Don’t write off a write off
HPI offers used car buyers a guide on how to purchase an insurance write-off that is not only safe to be on the road, but could save them 50% off the ticket price
HPI, provider of the HPI Check®, uncovers 649 vehicles per day for sale, which have been declared insurance write-offs, but says “not all insurance write-offs are created equal”. Whilst some write-offs are not fit to be allowed back on the road, HPI reminds used car buyers that others can be professionally repaired and legitimately returned to the UK’s roads; they could even be a bargain in disguise.
All vehicles that are written off are put in to one of four categories by the Association of British Insurers (ABI), depending on the level of its condition. The categories include cars that are instructed to be either scrapped or broken down for parts because the damage is too severe for repair and should never be allowed back on the road again (Category A or B); or cars that can be repaired and returned to the road, but are not economically viable to do so, so are recommended to be scrapped (Category C and D).
However, it is not illegal to repair or return ‘written off for salvage’ Category C and D vehicles back to the road as long as the seller declares the facts and provides evidence that the car has passed a Vehicle Identity Check (VIC)*. In a repaired state a category write-off vehicle is normally worth 50% – 70% of the equivalent of a non-categorised car.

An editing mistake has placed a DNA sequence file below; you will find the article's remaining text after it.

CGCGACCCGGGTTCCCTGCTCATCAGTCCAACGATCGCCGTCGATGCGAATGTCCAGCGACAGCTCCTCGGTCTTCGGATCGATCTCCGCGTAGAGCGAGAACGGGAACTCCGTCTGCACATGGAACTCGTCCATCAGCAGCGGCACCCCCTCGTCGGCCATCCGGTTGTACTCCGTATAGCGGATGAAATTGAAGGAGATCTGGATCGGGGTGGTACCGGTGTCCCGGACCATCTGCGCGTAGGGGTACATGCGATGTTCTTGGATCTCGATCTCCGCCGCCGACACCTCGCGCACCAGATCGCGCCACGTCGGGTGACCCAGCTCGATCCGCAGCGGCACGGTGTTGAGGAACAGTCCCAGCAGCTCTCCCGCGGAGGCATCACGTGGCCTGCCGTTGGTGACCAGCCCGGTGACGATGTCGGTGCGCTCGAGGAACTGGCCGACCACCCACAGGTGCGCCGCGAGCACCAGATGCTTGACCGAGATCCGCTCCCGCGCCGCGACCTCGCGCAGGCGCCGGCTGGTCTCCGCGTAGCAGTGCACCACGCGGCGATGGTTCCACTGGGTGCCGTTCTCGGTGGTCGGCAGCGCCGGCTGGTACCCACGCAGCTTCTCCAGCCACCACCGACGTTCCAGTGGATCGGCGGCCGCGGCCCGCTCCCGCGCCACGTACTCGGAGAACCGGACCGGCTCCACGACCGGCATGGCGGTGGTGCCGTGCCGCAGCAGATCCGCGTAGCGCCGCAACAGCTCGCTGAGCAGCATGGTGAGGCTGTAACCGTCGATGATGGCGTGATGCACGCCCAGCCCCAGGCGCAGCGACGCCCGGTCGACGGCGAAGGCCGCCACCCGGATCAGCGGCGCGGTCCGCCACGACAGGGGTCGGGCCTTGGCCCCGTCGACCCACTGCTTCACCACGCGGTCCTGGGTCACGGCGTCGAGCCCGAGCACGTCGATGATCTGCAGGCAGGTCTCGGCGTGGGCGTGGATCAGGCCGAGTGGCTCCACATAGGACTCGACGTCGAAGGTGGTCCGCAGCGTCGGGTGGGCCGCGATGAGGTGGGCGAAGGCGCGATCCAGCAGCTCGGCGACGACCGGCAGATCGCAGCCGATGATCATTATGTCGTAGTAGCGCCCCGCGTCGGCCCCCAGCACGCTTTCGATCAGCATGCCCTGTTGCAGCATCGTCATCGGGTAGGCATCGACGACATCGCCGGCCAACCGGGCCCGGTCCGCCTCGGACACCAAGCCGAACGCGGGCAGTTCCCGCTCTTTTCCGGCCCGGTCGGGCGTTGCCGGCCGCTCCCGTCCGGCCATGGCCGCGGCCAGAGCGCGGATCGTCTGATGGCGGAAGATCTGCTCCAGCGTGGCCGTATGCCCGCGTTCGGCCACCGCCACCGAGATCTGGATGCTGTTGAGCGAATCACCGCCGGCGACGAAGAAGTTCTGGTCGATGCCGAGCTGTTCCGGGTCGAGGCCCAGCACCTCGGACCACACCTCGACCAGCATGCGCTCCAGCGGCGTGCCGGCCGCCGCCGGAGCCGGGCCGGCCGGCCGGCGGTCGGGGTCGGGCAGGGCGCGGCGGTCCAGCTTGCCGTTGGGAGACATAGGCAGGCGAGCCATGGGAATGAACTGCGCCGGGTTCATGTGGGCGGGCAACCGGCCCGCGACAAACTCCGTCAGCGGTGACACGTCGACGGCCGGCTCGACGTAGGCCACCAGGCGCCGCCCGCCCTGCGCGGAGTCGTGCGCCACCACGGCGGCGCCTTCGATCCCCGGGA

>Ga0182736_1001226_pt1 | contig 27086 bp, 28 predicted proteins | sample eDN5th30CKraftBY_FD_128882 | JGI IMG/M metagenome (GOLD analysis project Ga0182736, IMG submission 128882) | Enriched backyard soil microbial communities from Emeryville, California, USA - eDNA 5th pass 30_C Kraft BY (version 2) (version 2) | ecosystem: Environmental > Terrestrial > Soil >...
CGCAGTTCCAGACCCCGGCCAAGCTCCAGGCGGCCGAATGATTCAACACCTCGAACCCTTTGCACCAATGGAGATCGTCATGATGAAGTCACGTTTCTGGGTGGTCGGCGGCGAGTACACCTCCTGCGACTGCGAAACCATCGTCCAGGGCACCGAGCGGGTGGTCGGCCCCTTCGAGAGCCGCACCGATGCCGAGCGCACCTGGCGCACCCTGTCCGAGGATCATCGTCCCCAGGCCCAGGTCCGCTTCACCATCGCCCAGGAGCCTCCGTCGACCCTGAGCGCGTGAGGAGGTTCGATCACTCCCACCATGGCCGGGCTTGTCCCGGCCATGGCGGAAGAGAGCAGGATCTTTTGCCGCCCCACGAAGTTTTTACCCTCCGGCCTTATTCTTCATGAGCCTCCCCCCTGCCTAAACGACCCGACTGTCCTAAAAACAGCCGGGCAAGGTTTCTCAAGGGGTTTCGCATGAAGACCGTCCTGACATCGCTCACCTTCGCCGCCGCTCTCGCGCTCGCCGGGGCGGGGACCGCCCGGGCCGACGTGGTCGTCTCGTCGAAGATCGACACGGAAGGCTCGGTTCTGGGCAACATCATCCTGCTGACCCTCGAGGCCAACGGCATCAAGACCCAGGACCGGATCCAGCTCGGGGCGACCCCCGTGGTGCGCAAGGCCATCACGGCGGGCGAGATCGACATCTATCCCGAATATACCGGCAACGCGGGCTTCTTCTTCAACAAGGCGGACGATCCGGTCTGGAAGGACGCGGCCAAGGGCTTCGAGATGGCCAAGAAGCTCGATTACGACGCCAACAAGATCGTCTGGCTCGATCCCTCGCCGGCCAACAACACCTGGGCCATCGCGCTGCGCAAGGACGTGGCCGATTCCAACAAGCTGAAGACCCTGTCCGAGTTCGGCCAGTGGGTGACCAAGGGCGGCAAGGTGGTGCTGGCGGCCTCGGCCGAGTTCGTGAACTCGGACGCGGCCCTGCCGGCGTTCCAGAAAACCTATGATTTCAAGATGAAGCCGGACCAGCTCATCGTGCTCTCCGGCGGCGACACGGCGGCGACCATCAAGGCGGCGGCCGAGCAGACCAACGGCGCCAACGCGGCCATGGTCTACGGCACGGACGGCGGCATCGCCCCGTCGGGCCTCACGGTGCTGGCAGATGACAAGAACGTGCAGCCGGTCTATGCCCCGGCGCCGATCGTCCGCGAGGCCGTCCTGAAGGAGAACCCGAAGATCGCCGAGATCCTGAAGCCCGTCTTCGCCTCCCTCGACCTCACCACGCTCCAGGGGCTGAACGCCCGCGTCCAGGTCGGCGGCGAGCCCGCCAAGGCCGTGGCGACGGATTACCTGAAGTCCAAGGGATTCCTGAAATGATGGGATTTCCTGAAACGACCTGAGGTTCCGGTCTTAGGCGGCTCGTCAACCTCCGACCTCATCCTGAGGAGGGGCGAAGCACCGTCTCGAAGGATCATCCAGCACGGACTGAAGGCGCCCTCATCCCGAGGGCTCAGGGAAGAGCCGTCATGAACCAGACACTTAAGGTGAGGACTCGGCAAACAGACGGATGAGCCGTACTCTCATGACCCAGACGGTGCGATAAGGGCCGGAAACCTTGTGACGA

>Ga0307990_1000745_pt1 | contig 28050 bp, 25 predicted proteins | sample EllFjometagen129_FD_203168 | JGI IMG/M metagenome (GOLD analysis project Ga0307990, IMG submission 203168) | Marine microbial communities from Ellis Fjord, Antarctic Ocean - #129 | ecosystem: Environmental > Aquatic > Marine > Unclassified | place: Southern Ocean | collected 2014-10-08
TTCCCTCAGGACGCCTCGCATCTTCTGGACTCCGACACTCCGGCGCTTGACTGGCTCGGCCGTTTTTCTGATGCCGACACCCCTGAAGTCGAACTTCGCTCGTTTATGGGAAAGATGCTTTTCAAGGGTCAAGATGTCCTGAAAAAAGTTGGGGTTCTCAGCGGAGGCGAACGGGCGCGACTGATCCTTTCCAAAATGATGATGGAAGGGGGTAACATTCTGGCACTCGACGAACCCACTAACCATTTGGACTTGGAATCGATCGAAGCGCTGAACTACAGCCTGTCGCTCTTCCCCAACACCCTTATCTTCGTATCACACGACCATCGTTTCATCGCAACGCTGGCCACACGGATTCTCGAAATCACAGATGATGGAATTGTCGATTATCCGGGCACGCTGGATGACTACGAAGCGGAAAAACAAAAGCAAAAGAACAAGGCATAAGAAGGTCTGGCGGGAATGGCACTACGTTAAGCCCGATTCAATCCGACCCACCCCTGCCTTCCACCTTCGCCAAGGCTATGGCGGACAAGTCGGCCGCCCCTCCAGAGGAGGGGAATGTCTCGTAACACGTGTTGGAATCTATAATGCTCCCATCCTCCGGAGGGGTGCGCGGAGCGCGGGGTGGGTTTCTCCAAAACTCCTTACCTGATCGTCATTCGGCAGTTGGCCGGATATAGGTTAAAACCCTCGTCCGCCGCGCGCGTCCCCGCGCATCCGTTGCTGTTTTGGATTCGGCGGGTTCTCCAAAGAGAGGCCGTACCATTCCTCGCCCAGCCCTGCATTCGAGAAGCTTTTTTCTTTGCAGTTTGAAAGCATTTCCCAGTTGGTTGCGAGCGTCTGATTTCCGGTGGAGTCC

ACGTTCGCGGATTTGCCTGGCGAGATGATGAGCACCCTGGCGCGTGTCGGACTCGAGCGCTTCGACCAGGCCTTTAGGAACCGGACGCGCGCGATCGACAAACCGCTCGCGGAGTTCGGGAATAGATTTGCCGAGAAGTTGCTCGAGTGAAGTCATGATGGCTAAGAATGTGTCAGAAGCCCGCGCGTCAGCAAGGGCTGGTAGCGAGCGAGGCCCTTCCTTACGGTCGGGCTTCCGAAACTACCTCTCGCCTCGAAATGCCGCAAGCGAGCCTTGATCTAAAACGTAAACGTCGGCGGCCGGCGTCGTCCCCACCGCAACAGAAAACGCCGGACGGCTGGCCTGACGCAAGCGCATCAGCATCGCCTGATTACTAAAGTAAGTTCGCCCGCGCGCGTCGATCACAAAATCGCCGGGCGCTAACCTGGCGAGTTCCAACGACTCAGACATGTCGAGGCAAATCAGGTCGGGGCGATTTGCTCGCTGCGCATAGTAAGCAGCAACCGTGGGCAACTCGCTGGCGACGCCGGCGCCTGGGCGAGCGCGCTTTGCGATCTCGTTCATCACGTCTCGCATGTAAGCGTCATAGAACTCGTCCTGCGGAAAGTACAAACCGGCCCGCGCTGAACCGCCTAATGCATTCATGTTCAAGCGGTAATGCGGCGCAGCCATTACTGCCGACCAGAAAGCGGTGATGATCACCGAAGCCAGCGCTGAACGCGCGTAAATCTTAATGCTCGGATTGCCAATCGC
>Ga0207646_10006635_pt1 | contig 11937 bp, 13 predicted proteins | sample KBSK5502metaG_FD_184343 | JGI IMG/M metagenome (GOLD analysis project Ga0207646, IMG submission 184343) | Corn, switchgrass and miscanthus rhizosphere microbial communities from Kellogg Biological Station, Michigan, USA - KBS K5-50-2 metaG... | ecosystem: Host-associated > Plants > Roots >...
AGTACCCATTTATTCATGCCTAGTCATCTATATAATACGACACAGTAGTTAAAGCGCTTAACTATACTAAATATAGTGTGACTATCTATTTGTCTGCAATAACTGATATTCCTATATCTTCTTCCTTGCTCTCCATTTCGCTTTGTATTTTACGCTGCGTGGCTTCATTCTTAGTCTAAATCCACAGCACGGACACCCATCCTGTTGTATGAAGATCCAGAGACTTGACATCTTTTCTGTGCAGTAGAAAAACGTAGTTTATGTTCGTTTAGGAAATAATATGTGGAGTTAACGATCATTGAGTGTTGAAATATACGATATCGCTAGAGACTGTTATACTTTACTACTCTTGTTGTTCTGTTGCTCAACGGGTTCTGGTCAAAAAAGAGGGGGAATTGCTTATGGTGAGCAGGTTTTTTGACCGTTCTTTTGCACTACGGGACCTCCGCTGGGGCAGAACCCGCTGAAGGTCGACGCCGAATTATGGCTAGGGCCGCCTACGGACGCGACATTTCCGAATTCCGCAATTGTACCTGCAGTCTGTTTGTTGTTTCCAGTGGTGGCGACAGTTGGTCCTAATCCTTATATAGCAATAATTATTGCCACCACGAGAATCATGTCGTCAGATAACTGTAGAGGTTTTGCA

Neil Hodson, Managing Director for HPI explains, “The real risk with buying a write-off is paying good money for a vehicle that’s been badly repaired and is a danger to drive, or worst still, should never have been put back on the UK roads in the first place. Unscrupulous sellers patch up total loss vehicles and sell them on to unsuspecting buyers for a quick profit. If a write-off hasn’t been properly repaired, any price is too high. However, there are write-off categories that if repaired professionally, offer good value for buyers.”
If a car is written-off by an insurance company, a VIC marker is placed against the DVLA record. Anyone buying a car with a VIC marker against it needs to ensure it has passed a VIC test, before they can get the V5 and tax the vehicle. The VIC test takes place at a Driver and Vehicle Standards Agency (DVSA) and buyers can find their nearest centre by visiting https://www.gov.uk/vehicle-identity-check-site.
Hodson continues: “An HPI Check gives used car buyers the complete picture of a vehicle’s history, including revealing if the car has been an insurance write-off and if so, which category. Armed with this information the buyer is able to negotiate a realistic price for the car, whether it’s been repaired or not.
“If it’s not repaired the value of the car is very much down to the state of damage and the cost of repair, so accurately estimating the cost of repair before taking the car on is crucial. Therefore, those looking to invest in a car that has been declared an insurance write-off, should look to have it inspected by a suitably qualified individual. And any repairs should be carried out by a qualified mechanic with a good reputation.”